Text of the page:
How do we best meet our national security objectives in Afghanistan?
In General McChrystal’s assessment, Afghanistan requires an “integrated civilian-military counterinsurgency campaign.” The general put the request for civilians ahead of the military because it is the most difficult to provide. It is there first because what civilian capacity the U.S. government has to deploy is weak, insufficient to the task, and not deployable in the way it’s required in Afghanistan. We do not have the civilian capacity today and we do not have a good, resourced plan to build it.
Today, our government lacks the civilian capacity to carry out the strategy General McChrystal recommended.
Al Qaeda and its allies in Afghanistan understand our need for civilian support, which explains why they attacked and killed six U.N. workers in Kabul in October. As a result, the UN pulled out 600 of its 1,100 staff. The UN withdrawal is a win for our enemies and will only serve to further embolden and encourage them.
Today, our government lacks the civilian capacity to carry out the strategy General McChrystal recommended. There is no one senior civilian coordinator in Afghanistan equivalent to Gen. McChrystal for the International Security Assistance Force (ISAF). No one has been nominated to head USAID, the civilian agency for international development. The lack of leadership both in Afghanistan and Washington at these critical posts cripples our efforts. In addition, U.S. foreign aid efforts are not tied to the support and achievement of our national security objectives. Consequently, such resource requests are viewed skeptically at best and subject to deep budget cuts at worst, especially in times of economic crisis. Furthermore, the newly created State Department Office of Civilian Reconstruction is insufficiently funded and therefore unable to build a capability that can be used effectively any time soon.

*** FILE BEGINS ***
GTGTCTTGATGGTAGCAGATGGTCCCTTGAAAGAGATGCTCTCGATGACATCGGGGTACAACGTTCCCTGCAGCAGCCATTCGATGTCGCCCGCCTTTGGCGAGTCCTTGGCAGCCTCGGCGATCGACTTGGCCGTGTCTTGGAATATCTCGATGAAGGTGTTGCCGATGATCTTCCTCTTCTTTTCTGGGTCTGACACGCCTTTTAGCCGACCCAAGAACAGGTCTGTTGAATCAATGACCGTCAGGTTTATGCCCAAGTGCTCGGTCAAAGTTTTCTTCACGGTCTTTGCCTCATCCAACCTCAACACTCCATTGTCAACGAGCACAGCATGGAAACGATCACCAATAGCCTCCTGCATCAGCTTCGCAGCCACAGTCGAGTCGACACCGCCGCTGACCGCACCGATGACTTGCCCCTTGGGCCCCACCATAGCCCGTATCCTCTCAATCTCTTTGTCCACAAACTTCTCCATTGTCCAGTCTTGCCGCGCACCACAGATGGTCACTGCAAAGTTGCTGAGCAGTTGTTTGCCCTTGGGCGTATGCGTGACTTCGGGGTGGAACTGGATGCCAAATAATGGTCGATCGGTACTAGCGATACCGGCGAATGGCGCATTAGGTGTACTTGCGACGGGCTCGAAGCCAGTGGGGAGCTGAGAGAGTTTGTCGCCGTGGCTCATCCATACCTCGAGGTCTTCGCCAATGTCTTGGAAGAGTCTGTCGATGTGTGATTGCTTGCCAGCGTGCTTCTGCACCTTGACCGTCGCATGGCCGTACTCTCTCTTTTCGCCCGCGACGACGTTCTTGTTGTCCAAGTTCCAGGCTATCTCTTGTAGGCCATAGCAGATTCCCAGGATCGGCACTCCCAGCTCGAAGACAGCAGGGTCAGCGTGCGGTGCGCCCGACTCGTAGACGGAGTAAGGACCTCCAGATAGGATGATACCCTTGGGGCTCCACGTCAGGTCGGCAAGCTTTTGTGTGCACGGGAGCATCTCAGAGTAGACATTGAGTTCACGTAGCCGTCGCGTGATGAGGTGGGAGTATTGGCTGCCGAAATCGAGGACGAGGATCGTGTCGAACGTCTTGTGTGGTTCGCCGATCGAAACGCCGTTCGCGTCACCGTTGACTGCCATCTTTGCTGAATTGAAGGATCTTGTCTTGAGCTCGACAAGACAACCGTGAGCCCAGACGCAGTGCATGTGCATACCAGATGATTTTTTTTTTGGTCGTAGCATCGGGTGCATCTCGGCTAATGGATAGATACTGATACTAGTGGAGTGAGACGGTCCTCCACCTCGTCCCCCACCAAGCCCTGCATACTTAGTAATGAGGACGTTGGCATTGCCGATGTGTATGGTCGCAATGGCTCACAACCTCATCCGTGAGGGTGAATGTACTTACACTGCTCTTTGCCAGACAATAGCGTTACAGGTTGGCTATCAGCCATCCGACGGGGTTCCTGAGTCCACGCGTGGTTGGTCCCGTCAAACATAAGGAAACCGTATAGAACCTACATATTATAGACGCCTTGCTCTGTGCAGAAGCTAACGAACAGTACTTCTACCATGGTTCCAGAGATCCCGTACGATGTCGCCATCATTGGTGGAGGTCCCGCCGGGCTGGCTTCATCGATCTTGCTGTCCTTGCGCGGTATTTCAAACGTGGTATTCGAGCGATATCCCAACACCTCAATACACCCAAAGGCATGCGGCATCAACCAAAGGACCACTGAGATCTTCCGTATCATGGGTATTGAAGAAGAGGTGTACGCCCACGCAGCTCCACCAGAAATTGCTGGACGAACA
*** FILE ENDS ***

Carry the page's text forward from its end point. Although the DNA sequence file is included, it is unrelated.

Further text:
While the Obama administration has increased the number of U.S. civilians deployed to provide civilian support in Afghanistan to several hundred and has committed to doubling that number next year it still will not be enough. Furthermore, participation of Afghan civilians is also lacking. Our civilian support effort must help create an Afghan economy that the people of Afghanistan participate in, benefit from and have a stake in protecting. But today, few Afghan civilians are participating in the rebuilding effort. While widespread illiteracy will remain a challenge, we need to vet, hire and train more Afghan civilians to work with us.
On the international side, NATO’s contributions are more promising—though Americans are reluctant to acknowledge them. Certainly, we want NATO nations to increase their troop commitment; Al Qaeda and their Taliban supporters pose an equal threat to the safety and security of Europe as they do to the United States. But when we seek additional military and civilian support from NATO, we must recognize that the United Kingdom, the Netherlands, Norway, Denmark and Estonia send more troops to Afghanistan as a percentage of their total population than the United States. This is especially poignant when examining casualties. The U.S. ranks 7th in casualties as a percent of our country’s total population. In order to increase NATO contributions we must honor and recognize their current commitment and their tragic loss. We must demonstrate that we value their loss just as we do our own if we are to expect their willingness to increase their commitment.